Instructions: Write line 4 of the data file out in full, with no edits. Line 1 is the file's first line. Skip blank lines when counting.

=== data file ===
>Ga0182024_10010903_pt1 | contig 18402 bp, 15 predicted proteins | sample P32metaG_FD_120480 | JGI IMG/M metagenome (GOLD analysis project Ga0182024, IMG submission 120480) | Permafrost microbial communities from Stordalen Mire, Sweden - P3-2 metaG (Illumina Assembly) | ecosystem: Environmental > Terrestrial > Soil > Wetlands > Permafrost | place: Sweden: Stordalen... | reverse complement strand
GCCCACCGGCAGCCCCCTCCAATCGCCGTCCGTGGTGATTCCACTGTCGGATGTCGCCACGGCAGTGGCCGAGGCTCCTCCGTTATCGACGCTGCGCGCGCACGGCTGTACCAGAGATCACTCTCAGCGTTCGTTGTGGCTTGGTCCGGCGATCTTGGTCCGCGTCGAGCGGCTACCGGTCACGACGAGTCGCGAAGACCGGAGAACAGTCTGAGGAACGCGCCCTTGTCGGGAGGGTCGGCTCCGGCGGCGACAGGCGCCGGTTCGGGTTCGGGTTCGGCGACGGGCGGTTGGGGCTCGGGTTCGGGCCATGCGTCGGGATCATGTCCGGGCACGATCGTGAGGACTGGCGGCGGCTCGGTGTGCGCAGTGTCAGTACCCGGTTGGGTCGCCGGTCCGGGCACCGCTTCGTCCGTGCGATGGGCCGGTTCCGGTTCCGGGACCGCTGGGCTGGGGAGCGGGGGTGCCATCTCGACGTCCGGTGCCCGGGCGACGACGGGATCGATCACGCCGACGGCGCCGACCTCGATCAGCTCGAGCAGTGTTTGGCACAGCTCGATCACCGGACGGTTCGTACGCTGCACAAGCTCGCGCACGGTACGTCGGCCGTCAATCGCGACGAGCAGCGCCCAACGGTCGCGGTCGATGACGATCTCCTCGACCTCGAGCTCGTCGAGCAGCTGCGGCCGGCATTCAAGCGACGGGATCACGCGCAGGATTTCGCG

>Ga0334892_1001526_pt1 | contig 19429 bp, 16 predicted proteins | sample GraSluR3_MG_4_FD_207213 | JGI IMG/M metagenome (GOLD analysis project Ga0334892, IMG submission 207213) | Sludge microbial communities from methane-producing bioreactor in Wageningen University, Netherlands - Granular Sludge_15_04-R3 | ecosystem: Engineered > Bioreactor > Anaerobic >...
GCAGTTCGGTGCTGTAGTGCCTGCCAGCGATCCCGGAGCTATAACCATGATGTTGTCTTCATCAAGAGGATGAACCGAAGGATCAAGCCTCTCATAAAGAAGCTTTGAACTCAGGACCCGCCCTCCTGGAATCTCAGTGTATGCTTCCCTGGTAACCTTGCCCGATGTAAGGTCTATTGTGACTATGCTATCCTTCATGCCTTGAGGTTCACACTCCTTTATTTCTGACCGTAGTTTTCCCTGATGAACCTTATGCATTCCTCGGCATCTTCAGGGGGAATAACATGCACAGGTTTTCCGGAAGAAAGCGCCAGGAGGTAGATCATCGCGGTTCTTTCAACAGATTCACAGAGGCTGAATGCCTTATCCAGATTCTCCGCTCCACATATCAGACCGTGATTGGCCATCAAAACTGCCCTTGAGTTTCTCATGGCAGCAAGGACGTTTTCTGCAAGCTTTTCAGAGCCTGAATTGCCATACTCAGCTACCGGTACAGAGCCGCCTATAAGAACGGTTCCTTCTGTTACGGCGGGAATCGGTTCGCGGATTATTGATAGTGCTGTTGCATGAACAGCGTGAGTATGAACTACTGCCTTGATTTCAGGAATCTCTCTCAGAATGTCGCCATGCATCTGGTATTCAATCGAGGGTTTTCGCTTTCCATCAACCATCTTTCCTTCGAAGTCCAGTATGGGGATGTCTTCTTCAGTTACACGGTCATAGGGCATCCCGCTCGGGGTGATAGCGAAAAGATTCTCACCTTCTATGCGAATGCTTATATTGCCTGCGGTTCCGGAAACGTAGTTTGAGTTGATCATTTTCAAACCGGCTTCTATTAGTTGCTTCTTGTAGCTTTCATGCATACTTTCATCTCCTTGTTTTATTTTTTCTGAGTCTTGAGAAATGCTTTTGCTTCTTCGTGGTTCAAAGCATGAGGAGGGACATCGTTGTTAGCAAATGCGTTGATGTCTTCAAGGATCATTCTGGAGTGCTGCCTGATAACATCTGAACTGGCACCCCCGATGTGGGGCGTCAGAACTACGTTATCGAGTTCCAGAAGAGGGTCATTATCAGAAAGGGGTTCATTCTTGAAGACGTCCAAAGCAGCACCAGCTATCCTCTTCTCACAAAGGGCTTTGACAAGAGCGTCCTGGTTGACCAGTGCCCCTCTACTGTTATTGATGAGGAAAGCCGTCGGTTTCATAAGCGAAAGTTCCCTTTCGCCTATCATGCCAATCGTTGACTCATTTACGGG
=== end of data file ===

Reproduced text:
GCAGTTCGGTGCTGTAGTGCCTGCCAGCGATCCCGGAGCTATAACCATGATGTTGTCTTCATCAAGAGGATGAACCGAAGGATCAAGCCTCTCATAAAGAAGCTTTGAACTCAGGACCCGCCCTCCTGGAATCTCAGTGTATGCTTCCCTGGTAACCTTGCCCGATGTAAGGTCTATTGTGACTATGCTATCCTTCATGCCTTGAGGTTCACACTCCTTTATTTCTGACCGTAGTTTTCCCTGATGAACCTTATGCATTCCTCGGCATCTTCAGGGGGAATAACATGCACAGGTTTTCCGGAAGAAAGCGCCAGGAGGTAGATCATCGCGGTTCTTTCAACAGATTCACAGAGGCTGAATGCCTTATCCAGATTCTCCGCTCCACATATCAGACCGTGATTGGCCATCAAAACTGCCCTTGAGTTTCTCATGGCAGCAAGGACGTTTTCTGCAAGCTTTTCAGAGCCTGAATTGCCATACTCAGCTACCGGTACAGAGCCGCCTATAAGAACGGTTCCTTCTGTTACGGCGGGAATCGGTTCGCGGATTATTGATAGTGCTGTTGCATGAACAGCGTGAGTATGAACTACTGCCTTGATTTCAGGAATCTCTCTCAGAATGTCGCCATGCATCTGGTATTCAATCGAGGGTTTTCGCTTTCCATCAACCATCTTTCCTTCGAAGTCCAGTATGGGGATGTCTTCTTCAGTTACACGGTCATAGGGCATCCCGCTCGGGGTGATAGCGAAAAGATTCTCACCTTCTATGCGAATGCTTATATTGCCTGCGGTTCCGGAAACGTAGTTTGAGTTGATCATTTTCAAACCGGCTTCTATTAGTTGCTTCTTGTAGCTTTCATGCATACTTTCATCTCCTTGTTTTATTTTTTCTGAGTCTTGAGAAATGCTTTTGCTTCTTCGTGGTTCAAAGCATGAGGAGGGACATCGTTGTTAGCAAATGCGTTGATGTCTTCAAGGATCATTCTGGAGTGCTGCCTGATAACATCTGAACTGGCACCCCCGATGTGGGGCGTCAGAACTACGTTATCGAGTTCCAGAAGAGGGTCATTATCAGAAAGGGGTTCATTCTTGAAGACGTCCAAAGCAGCACCAGCTATCCTCTTCTCACAAAGGGCTTTGACAAGAGCGTCCTGGTTGACCAGTGCCCCTCTACTGTTATTGATGAGGAAAGCCGTCGGTTTCATAAGCGAAAGTTCCCTTTCGCCTATCATGCCAATCGTTGACTCATTTACGGG